Such is the premise of the fifth feature animated film by Illumination Entertainment and Universal Pictures, co-directed by Chris Renaud ( Despicable Me ) and his former production designer Yarrow Cheney with a screenplay co-written by Brian Lynch, Cinco Paul and Ken Daurio ( Minions ). Set in New York City, Pets follows a playful Jack Russell Terrier named Max (Louis C.K.), who can t understand where his owner Katie (Ellie Kemper) goes every day when she leaves for work. He passes the time with his neighboring pet pals Chloe (Lake Bell), Mel (Bobby Moynihan), Buddy (Hannibal Buress), Sweet Pea (Tara Strong) and Gidget (Jenny Slate), who has the hots for Max. But this daily routine is suddenly interrupted when Katie adopts a giant stray Newfoundland named Duke (Eric Stonestreet), who barges into the home and romps around like he owns the place. An alpha dog rivalry ensues, sending Max and Duke out of the apartment on a Manhattan adventure.

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From the start, the most pleasant surprise is how wonderfully New York the movie is, romanticizing the Big Apple as a magical urban landscape with sprawling greenery in Central Park and larger-than-life skyscrapers connected by a network of clothes lines and fire escapes all set to Taylor Swift. This makes New York native Louis C.K. perfect for the lead, providing the most street cred since Billy Joel sang Why Should I Worry in Oliver & Company (1988). It may be a few years before kids can watch his genius FX comedy Louie, but it s a fine introduction to one of our most gifted comedians. While Mr. C.K. is instantly recognizable, it may take you longer to guess the voice of Duke (Eric Stonestreet, Modern Family ), but the celebrity guessing game has become part of the fun of these animated flicks. Listen for Dana Carvey as a wheelchair-bound dog named Pops and Albert Brooks as a rooftop hawk named Tiberius who s far more cunning than his clownfish in Finding Dory (2016).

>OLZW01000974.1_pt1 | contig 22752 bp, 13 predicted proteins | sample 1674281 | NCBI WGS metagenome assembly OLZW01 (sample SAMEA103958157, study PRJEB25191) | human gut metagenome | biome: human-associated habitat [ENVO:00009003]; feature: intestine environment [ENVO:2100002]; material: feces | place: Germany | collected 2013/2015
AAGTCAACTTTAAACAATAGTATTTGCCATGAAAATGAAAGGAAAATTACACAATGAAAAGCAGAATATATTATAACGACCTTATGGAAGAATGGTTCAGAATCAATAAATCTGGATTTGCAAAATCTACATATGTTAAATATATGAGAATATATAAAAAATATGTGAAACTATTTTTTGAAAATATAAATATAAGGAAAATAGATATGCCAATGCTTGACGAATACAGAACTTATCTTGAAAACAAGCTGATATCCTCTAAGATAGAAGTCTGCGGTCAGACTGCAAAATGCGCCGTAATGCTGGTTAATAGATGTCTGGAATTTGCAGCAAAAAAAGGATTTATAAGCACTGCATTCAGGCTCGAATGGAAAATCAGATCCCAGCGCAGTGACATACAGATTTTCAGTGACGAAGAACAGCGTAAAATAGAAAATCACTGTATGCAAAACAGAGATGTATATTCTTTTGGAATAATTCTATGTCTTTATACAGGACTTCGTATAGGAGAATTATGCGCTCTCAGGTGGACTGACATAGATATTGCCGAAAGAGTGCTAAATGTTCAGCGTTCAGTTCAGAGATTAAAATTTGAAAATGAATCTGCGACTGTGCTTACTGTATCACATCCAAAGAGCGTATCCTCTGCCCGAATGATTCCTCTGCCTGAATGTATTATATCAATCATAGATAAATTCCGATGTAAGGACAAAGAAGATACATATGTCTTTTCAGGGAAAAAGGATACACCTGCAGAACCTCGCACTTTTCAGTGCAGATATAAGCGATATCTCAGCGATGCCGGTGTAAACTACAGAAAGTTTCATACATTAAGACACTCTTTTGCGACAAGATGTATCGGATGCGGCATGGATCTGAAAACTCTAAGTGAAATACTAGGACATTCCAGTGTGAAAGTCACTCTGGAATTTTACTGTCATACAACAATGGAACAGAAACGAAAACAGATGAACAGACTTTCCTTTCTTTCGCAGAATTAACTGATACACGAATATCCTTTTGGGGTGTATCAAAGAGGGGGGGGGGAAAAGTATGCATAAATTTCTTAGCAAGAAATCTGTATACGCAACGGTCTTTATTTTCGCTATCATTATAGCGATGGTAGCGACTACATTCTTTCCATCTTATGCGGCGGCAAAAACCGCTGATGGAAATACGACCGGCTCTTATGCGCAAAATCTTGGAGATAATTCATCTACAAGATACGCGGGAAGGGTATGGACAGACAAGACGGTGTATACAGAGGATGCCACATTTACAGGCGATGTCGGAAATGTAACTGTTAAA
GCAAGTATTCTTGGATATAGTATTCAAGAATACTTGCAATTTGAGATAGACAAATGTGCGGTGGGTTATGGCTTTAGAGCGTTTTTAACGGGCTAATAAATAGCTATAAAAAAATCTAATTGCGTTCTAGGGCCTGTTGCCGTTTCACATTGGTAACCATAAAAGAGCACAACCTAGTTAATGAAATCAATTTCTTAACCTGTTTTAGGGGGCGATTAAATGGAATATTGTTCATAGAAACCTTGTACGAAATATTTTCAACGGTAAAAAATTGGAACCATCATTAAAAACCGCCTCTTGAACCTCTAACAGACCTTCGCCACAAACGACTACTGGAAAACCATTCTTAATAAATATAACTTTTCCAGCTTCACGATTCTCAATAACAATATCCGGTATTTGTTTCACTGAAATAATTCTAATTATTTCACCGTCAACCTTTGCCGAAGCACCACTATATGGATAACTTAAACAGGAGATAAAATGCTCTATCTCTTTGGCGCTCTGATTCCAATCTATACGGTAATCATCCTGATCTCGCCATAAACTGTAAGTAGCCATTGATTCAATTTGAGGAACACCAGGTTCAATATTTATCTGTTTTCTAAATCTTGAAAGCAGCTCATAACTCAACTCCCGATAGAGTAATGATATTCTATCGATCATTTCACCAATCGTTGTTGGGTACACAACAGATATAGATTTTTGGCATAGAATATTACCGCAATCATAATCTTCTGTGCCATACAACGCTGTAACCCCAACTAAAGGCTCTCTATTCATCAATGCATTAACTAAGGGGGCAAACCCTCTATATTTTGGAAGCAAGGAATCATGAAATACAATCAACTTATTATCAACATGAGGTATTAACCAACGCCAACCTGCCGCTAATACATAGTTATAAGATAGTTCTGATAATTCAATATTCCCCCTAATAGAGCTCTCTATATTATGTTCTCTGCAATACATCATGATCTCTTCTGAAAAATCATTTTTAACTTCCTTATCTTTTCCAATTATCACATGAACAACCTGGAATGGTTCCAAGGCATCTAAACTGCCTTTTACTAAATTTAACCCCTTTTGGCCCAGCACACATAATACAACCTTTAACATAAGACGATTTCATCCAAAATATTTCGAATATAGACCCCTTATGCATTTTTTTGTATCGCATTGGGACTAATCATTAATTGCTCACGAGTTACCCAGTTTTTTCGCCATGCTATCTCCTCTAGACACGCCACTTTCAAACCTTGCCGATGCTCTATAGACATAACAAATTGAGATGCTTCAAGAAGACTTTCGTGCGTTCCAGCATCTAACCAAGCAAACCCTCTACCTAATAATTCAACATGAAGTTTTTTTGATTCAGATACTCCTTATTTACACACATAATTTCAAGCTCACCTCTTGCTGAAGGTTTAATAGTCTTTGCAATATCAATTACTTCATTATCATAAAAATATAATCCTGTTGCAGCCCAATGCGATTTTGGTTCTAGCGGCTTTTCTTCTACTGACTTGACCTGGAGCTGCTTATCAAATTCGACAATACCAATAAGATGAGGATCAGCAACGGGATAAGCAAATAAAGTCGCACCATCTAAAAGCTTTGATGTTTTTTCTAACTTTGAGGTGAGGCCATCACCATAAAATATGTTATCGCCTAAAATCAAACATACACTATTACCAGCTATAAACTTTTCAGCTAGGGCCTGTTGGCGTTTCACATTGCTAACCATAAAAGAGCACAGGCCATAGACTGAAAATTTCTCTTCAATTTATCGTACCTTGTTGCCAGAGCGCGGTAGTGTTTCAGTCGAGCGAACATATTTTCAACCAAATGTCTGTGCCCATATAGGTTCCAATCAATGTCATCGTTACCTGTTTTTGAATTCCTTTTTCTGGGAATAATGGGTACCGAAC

Stealing the show, however, is the hilarious Kevin Hart as a sewer-dwelling rabbit named Snowball, who s built an army of stray animals in a rebellion against the human race. Spitting fire like Chris Rock, Hart recalls the killer bunny in Monty Python and the Holy Grail (1975), appearing cute and cuddly on the outside, while remaining absolutely vicious on the inside. Don t let those bunny ears fool ya. While Snowball is a great individual character, he is slightly misused. If there s something that Pets lacks it s a clear antagonist. At first, the villain appears to be Ozone the Alley Cat (Steve Coogan), whose fellow felines fling intruders around like King Louie s monkeys in The Jungle Book (1967). From there, the heel becomes Snowball and his revolutionary sewer dwellers, before finally settling on the dog catchers, who pop up with frustrating irregularity. Will the real foe please stand up? This lack of focus is symptomatic of a hyperactive Act Two that tries to do way too much as it zigs and zags across the city, from Manhattan to Brooklyn. There are times we wish the screenwriters would dial it back, instead of throwing every possible obstacle in their way with relentless twists and turns that even include a daydream at a hot dog factory set to We Go Together from Grease (1978).